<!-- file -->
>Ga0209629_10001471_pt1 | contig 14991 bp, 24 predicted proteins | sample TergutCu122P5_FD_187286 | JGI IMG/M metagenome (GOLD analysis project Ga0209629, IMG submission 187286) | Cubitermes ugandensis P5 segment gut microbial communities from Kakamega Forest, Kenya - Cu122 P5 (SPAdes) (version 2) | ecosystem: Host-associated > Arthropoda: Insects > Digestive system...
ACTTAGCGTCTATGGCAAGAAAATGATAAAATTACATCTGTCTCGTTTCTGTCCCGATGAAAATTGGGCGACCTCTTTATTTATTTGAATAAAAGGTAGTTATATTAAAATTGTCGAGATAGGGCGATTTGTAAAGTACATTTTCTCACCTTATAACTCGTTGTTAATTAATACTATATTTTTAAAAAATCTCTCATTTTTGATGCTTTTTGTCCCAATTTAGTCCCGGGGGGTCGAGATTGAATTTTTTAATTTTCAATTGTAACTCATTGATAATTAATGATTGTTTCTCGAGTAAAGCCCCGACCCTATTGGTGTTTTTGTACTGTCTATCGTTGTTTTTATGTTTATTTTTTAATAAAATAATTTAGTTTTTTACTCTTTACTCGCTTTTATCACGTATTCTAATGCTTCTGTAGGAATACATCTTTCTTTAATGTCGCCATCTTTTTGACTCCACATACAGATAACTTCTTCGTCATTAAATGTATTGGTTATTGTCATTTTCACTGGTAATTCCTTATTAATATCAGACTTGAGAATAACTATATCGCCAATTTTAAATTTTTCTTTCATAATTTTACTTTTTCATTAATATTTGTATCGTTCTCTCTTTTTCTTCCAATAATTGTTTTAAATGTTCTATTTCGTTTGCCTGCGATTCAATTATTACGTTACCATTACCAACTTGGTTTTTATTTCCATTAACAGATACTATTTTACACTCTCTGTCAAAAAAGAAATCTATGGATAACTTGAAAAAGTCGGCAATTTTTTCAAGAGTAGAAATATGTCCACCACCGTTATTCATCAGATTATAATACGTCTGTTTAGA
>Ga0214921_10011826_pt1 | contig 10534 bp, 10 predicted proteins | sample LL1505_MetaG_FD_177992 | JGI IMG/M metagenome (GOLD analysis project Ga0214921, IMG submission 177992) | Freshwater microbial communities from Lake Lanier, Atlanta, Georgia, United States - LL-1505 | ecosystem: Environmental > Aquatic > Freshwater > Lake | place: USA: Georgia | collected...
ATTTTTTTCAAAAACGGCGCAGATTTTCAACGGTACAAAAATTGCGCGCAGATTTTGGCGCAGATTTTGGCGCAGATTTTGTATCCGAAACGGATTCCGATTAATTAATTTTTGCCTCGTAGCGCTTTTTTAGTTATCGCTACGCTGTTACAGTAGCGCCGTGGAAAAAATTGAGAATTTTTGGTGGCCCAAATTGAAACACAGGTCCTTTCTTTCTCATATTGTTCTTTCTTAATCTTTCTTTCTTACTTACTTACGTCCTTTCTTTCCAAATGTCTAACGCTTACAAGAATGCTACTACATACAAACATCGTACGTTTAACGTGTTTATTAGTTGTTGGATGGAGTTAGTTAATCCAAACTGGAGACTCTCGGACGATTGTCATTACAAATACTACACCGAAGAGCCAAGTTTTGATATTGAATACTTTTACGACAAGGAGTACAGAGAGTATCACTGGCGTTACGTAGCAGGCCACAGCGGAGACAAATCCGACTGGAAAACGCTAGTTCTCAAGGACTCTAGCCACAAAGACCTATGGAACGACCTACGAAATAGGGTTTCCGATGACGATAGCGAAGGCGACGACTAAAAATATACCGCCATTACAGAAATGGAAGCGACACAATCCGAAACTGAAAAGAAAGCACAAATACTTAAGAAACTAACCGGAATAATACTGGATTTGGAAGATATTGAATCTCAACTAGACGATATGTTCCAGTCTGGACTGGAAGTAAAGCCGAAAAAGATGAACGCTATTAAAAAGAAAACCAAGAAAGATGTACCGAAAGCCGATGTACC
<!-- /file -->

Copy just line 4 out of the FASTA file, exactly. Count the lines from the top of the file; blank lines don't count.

ATTTTTTTCAAAAACGGCGCAGATTTTCAACGGTACAAAAATTGCGCGCAGATTTTGGCGCAGATTTTGGCGCAGATTTTGTATCCGAAACGGATTCCGATTAATTAATTTTTGCCTCGTAGCGCTTTTTTAGTTATCGCTACGCTGTTACAGTAGCGCCGTGGAAAAAATTGAGAATTTTTGGTGGCCCAAATTGAAACACAGGTCCTTTCTTTCTCATATTGTTCTTTCTTAATCTTTCTTTCTTACTTACTTACGTCCTTTCTTTCCAAATGTCTAACGCTTACAAGAATGCTACTACATACAAACATCGTACGTTTAACGTGTTTATTAGTTGTTGGATGGAGTTAGTTAATCCAAACTGGAGACTCTCGGACGATTGTCATTACAAATACTACACCGAAGAGCCAAGTTTTGATATTGAATACTTTTACGACAAGGAGTACAGAGAGTATCACTGGCGTTACGTAGCAGGCCACAGCGGAGACAAATCCGACTGGAAAACGCTAGTTCTCAAGGACTCTAGCCACAAAGACCTATGGAACGACCTACGAAATAGGGTTTCCGATGACGATAGCGAAGGCGACGACTAAAAATATACCGCCATTACAGAAATGGAAGCGACACAATCCGAAACTGAAAAGAAAGCACAAATACTTAAGAAACTAACCGGAATAATACTGGATTTGGAAGATATTGAATCTCAACTAGACGATATGTTCCAGTCTGGACTGGAAGTAAAGCCGAAAAAGATGAACGCTATTAAAAAGAAAACCAAGAAAGATGTACCGAAAGCCGATGTACC